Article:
|Publication number||US5844299 A|
|Application number||US 08/791,987|
|Publication date||Dec 1, 1998|
|Filing date||Jan 31, 1997|
|Priority date||Jan 31, 1997|
|Publication number||08791987, 791987, US 5844299 A, US 5844299A, US-A-5844299, US5844299 A, US5844299A|
|Inventors||Richard Billings Merrill, Donald M. Archer|
|Original Assignee||National Semiconductor Corporation|
|Export Citation||BiBTeX, EndNote, RefMan|
|Patent Citations (18), Non-Patent Citations (8), Referenced by (47), Classifications (6), Legal Events (5)|
|External Links: USPTO, USPTO Assignment, Espacenet|
1. Technical Field of the Invention
The present invention relates to the field of integrated circuits (ICs) used in radio frequency (RF) and microwave circuits, and in particular, to the construction and integration of inductors within such ICs.
2. Description of the Related Art
Electrical systems are made up of various components, including active elements such as transistors, and passive elements such as inductors, capacitors, and resistors.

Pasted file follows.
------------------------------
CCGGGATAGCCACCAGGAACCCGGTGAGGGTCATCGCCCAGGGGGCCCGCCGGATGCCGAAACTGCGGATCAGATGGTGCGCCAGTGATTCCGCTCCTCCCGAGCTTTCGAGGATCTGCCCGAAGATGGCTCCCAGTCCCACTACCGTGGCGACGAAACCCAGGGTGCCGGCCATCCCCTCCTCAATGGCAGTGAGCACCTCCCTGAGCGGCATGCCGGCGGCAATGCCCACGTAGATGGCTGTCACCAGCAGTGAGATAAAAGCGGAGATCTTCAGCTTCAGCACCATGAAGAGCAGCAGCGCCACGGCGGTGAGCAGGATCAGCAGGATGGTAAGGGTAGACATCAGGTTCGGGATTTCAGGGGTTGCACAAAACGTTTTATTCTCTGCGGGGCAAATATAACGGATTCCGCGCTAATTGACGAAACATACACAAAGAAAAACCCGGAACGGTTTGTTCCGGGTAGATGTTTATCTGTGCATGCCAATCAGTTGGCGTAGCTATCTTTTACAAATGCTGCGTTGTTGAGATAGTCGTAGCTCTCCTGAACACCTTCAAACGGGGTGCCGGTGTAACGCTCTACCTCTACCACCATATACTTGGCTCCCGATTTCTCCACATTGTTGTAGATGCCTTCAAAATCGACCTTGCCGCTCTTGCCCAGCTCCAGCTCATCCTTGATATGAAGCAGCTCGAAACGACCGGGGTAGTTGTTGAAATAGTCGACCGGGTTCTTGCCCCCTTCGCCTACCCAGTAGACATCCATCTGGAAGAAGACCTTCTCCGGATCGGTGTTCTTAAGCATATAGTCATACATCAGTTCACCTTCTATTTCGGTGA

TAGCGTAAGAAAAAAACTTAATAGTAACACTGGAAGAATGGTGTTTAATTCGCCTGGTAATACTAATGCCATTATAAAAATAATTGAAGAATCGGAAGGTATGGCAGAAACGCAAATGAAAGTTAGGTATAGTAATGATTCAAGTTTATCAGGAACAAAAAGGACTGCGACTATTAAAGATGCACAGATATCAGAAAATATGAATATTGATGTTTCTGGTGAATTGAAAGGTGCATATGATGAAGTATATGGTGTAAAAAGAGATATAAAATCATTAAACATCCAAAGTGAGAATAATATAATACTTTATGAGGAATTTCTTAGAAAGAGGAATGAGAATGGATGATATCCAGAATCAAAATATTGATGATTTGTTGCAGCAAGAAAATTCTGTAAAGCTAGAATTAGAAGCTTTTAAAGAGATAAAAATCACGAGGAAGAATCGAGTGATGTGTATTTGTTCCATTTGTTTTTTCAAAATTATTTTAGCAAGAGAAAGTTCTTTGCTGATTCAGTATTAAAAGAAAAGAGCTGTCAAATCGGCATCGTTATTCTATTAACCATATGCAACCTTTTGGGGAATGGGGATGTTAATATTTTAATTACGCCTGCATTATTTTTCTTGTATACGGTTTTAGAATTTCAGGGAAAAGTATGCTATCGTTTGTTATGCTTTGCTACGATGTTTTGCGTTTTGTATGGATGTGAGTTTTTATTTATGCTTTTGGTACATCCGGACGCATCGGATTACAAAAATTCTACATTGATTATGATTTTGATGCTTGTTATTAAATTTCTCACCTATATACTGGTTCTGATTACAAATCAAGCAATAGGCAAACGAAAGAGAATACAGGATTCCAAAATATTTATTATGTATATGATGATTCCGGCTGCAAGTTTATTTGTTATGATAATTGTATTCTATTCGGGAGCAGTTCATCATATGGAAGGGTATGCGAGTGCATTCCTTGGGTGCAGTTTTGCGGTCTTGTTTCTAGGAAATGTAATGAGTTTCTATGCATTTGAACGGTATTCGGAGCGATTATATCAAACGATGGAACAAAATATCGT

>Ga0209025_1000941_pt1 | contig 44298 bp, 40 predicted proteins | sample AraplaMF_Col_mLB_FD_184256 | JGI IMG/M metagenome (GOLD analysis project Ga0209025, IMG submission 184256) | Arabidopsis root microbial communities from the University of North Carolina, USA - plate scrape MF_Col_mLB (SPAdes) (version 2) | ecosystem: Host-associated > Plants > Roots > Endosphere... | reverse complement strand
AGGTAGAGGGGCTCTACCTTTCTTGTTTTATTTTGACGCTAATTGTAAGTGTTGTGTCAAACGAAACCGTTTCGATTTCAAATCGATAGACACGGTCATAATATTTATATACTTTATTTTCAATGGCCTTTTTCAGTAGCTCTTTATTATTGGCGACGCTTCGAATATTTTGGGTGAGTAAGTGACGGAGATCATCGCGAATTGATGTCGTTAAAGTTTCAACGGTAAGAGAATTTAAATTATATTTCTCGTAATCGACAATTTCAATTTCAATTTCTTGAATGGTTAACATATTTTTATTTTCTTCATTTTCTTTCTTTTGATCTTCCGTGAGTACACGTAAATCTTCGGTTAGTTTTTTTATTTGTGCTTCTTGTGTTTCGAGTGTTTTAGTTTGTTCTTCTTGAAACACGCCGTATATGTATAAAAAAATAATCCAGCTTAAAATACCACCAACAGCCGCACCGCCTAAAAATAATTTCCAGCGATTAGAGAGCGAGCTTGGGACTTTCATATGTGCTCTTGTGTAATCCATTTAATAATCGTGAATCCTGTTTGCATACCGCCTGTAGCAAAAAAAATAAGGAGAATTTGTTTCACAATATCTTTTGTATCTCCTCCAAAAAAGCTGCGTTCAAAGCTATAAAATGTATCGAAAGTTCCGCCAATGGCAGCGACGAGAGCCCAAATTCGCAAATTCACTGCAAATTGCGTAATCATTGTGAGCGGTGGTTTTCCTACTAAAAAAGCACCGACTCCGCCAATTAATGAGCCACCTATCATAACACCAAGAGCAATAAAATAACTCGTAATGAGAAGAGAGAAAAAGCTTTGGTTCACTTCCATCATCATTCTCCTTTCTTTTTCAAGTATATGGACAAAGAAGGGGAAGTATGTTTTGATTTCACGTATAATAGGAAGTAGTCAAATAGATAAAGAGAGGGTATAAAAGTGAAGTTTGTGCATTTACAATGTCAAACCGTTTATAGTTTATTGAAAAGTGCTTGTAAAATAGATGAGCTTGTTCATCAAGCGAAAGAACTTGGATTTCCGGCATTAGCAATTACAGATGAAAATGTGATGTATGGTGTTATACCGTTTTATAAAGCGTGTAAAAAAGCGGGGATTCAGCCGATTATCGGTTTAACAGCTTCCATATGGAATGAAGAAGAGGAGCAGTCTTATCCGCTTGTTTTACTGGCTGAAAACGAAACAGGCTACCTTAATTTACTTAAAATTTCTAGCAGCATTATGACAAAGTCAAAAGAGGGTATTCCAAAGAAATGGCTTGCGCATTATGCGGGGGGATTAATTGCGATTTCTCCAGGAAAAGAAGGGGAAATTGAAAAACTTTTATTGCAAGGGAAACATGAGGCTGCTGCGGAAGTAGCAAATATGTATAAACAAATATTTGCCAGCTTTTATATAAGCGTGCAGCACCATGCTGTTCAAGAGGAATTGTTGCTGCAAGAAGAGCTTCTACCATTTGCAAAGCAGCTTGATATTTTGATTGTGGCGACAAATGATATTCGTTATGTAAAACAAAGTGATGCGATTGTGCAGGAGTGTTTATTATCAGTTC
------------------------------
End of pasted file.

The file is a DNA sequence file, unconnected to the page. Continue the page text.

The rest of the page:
One common electrical system is a phase-locked loop (PLL). A PLL is a frequency-selective system that uses feedback to maintain an output signal in a specific phase relationship with a reference signal. Monolithic PLLs are used in many areas of electronics to control the frequency and/or phase of a signal. These applications include FM detectors, frequency synthesizers, and analog and digital modulators and demodulators. FIG. 1 shows the block diagram of a basic phase-locked loop system 100 which comprises a phase detector 101, a voltage-controlled oscillator (VCO) 103, and a loop filter 105. The PLL 100 operates such that the phase detector 101 compares two input frequencies, fin and fvco, and generates an output that is proportional to their phase difference. If the two input frequencies are not equal, the VCO 103 generates an output signal which shifts in frequency in the direction of fin. If the input frequencies are equal, then the VCO "locks" to the input frequency maintaining a fixed phase relationship with the input signal. The loop filter 105 controls the PLL dynamics and therefore the performance of the system.